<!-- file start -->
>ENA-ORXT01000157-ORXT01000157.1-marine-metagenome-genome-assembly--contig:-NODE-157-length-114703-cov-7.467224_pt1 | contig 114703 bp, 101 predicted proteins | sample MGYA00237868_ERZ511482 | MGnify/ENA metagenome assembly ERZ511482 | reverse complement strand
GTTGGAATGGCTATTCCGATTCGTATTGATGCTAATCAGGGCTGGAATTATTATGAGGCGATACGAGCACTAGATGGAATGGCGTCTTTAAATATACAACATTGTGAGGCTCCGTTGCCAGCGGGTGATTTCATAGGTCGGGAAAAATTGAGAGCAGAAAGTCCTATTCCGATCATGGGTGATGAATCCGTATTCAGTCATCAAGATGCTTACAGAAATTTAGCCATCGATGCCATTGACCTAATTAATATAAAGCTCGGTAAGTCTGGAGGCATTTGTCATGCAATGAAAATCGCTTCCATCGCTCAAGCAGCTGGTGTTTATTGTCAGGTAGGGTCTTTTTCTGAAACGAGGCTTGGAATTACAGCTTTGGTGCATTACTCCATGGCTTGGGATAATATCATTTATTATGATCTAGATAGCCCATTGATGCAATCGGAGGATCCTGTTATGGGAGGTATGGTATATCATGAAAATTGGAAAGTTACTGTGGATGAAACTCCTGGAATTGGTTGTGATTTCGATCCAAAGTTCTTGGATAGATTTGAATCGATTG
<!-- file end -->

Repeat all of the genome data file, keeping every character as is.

>ENA-ORXT01000157-ORXT01000157.1-marine-metagenome-genome-assembly--contig:-NODE-157-length-114703-cov-7.467224_pt1 | contig 114703 bp, 101 predicted proteins | sample MGYA00237868_ERZ511482 | MGnify/ENA metagenome assembly ERZ511482 | reverse complement strand
GTTGGAATGGCTATTCCGATTCGTATTGATGCTAATCAGGGCTGGAATTATTATGAGGCGATACGAGCACTAGATGGAATGGCGTCTTTAAATATACAACATTGTGAGGCTCCGTTGCCAGCGGGTGATTTCATAGGTCGGGAAAAATTGAGAGCAGAAAGTCCTATTCCGATCATGGGTGATGAATCCGTATTCAGTCATCAAGATGCTTACAGAAATTTAGCCATCGATGCCATTGACCTAATTAATATAAAGCTCGGTAAGTCTGGAGGCATTTGTCATGCAATGAAAATCGCTTCCATCGCTCAAGCAGCTGGTGTTTATTGTCAGGTAGGGTCTTTTTCTGAAACGAGGCTTGGAATTACAGCTTTGGTGCATTACTCCATGGCTTGGGATAATATCATTTATTATGATCTAGATAGCCCATTGATGCAATCGGAGGATCCTGTTATGGGAGGTATGGTATATCATGAAAATTGGAAAGTTACTGTGGATGAAACTCCTGGAATTGGTTGTGATTTCGATCCAAAGTTCTTGGATAGATTTGAATCGATTG